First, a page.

Friend and Glover's masterful introduction to key themes and questions is followed by a series of excellent essays. Harry S. Laver examines militias as a refuge from the ambiguities of mid-nineteenth-century manhood, showing how uniforms, weapons and pageantry could authenticate white manliness in a way that few of the tools of trade and commerce could. Greg O'Brien's lucid study of Choctaw elites shows the links between new economic possibilities and changed gender roles, and how instabilities in gender identities often heralded fundamental transformations on the Indian side of the frontier. In an essay that unfalteringly keeps track of race, gender, class and respectability, L. Diane Barnes uses fraternal orders in antebellum Petersburg to show how crucial were the bonds of race--and the "special wage" (p. 87) of whiteness--in subduing artisan Southerners' antagonisms towards employers and economic change. John Mayfield's essay on humor and the inversion of manly ideals is a wonderful piece of cultural history that uses jokes and stories to probe the fault lines in Southern men's ideas about mastery. Jennifer R. Green takes us inside the Southern military academies for a precise and compelling analysis of how Southern boys experienced the tension between subordination and independence and learned the difficult art of mastering and disciplining the self. In her finely crafted piece, Heather Andrea Williams explores the importance of literacy for African-American soldiers, as a means of achieving both individual manliness and the arguments for collective emancipation.
There are, to my mind, three even more outstanding chapters in this collection. Lorri Glover's study of elite young Southerners in Northern colleges before the Civil War is a particularly compelling study of what made Southern male identity distinctive. In Southern minds, she argues, self-control was linked to the enhancing of reputation and the preservation of social connections; in Northern minds, it was a crucial component of career and personal aspiration. Glover also shows the historical importance of how Southern men made themselves on Northern turf, becoming increasingly self-conscious as a regional elite, taking pride in "self-reliance backed up by violence" and becoming "nearly obsessed with self-mastery and social reputation" (p. 42). Craig Thompson Friend's account of Cyrus Stuart's unsteady and ultimately unsuccessful aspirations to upper-class masculinity is a beautifully wrought study of one life through which many other lives are illuminated. What Friend reveals most tellingly of all is that nineteenth-century manhood was confirmed in rituals and mimicries of masculinity that were very hard to master, especially when the would-be gentleman lacked the means and the social graces to achieve true initiation.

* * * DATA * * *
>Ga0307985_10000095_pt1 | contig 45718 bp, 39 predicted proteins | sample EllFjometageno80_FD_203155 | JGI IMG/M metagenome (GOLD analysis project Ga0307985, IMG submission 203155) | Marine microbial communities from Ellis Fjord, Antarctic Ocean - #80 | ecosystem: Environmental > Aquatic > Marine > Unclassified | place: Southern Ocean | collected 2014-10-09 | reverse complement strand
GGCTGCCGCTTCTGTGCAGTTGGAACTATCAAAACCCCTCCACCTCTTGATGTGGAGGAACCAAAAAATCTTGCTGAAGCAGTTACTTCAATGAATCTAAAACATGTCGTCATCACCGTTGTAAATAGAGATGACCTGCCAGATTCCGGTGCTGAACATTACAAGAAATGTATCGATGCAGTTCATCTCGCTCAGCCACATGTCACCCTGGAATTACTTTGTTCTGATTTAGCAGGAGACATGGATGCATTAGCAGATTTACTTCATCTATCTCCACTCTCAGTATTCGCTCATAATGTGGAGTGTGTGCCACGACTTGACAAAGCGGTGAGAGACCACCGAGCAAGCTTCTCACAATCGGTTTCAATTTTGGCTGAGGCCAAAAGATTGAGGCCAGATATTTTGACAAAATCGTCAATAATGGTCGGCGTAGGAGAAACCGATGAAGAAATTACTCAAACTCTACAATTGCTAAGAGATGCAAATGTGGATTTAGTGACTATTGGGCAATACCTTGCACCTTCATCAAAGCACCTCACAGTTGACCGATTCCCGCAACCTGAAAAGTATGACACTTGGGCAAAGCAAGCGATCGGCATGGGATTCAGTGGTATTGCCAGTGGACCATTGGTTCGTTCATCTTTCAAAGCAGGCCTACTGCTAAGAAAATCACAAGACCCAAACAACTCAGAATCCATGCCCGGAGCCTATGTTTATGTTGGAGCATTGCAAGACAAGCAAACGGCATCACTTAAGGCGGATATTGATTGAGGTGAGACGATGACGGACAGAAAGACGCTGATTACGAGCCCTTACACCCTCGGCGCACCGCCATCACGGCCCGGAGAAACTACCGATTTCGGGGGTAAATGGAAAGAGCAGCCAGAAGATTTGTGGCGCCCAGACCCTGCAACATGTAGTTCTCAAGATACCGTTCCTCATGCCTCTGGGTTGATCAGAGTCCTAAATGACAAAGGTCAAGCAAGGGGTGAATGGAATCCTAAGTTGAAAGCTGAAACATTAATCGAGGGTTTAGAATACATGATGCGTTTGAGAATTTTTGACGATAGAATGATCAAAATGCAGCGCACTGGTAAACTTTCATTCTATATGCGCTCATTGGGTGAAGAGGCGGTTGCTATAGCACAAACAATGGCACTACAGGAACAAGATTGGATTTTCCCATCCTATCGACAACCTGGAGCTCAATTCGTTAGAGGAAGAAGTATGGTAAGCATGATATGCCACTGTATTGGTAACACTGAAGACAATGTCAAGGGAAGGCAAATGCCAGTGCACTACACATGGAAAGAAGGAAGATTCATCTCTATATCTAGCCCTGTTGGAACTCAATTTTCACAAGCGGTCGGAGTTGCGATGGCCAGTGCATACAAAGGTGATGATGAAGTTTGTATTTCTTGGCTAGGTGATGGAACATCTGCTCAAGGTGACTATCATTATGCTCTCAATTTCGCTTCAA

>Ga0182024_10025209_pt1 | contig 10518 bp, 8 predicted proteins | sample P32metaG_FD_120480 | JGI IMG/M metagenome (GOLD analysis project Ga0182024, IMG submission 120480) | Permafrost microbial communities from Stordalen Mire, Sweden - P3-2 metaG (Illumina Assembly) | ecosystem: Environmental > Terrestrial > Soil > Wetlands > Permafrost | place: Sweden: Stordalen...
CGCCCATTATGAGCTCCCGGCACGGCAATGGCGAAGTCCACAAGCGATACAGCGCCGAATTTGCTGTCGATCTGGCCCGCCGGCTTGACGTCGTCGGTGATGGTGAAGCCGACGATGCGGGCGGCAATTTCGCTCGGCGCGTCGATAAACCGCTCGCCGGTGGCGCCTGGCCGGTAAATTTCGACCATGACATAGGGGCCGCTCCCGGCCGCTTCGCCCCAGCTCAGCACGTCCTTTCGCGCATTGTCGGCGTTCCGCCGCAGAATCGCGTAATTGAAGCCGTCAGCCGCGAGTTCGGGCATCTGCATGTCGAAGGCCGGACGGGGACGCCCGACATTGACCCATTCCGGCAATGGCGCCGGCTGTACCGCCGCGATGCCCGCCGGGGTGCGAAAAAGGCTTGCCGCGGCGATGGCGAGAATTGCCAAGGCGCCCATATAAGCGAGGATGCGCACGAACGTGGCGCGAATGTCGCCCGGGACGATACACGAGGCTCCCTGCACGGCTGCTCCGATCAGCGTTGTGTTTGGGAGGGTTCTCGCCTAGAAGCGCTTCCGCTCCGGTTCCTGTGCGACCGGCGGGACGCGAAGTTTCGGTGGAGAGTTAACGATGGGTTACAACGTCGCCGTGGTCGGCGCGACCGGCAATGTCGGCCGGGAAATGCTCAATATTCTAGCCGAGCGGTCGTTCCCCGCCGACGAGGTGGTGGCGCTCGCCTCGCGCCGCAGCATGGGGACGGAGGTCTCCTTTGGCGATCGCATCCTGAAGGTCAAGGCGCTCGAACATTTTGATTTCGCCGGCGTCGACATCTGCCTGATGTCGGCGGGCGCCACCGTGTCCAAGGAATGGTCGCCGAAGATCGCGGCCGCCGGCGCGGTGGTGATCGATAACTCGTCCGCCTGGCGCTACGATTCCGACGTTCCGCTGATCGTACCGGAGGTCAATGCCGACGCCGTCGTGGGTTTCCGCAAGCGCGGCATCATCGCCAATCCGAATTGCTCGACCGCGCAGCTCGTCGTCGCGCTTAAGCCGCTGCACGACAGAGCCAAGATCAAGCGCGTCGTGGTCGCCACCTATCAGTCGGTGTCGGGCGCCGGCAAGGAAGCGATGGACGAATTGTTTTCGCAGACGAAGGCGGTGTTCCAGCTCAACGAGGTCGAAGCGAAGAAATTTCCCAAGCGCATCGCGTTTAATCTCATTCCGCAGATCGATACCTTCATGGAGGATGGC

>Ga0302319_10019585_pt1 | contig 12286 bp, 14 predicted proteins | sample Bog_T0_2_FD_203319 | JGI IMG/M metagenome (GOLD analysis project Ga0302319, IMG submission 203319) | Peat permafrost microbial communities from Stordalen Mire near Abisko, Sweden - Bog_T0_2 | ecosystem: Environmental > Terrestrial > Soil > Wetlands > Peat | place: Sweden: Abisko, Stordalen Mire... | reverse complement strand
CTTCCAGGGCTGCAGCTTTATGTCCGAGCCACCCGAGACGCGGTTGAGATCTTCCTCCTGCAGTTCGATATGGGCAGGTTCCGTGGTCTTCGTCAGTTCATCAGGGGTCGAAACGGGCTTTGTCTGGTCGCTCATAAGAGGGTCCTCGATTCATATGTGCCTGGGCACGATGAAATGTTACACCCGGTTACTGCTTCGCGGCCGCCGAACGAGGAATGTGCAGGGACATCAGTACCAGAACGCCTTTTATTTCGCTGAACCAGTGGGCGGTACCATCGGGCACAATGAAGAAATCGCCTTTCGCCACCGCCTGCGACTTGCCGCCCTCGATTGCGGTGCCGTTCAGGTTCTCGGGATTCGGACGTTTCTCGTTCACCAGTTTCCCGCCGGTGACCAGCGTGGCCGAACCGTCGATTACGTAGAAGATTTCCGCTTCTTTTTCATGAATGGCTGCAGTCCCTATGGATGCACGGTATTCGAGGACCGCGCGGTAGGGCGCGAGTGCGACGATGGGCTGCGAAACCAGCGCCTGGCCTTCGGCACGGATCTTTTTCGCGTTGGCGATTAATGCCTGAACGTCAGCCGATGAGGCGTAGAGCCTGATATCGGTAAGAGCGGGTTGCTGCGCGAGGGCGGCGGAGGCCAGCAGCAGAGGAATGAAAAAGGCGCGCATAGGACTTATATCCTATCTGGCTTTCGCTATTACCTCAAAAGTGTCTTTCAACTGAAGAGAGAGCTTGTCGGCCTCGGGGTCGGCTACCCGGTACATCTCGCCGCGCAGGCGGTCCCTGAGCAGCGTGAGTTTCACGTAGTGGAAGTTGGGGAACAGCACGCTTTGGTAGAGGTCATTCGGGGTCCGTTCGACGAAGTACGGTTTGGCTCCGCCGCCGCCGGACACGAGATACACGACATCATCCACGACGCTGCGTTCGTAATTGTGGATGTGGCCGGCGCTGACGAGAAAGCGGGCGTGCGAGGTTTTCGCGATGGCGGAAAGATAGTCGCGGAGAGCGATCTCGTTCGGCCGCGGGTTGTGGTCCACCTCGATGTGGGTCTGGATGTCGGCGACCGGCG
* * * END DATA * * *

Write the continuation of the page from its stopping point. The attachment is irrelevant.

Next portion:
For last I have saved Edward E. Baptist's powerful story of African-American masculinity on the southwestern plantation frontier. Baptist makes the by now relatively uncontroversial point that the denial of black manhood was central to the sense of mastery that rendered white men masculine. He also acknowledges the significance of resistance in African-American male identity. But he moves beyond the expectation that men must resist, to show how enslaved men could prevail in other ways, through dignity, for instance, or through emphasizing the work of care and especially fathering as the best possible response to the assaults of slavery. He also shows how other kinds of men, rootless men, men who put themselves on the margins, tricksters, hobos and outsiders, were exploring other responses to the slave system's ultimate and terrible incapacity to preserve their relationships with families and communities. It is moving and powerful stuff, and it is wonderful social history.
. Bertram Wyatt Brown. Southern Honor: Ethics and Behavior in the Old South (New York: Oxford University Press, 1982).
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Mark Peel. Review of Friend, Craig Thompson; Glover, Lorri, eds., Southern Manhood: Perspectives on Masculinity in the Old South.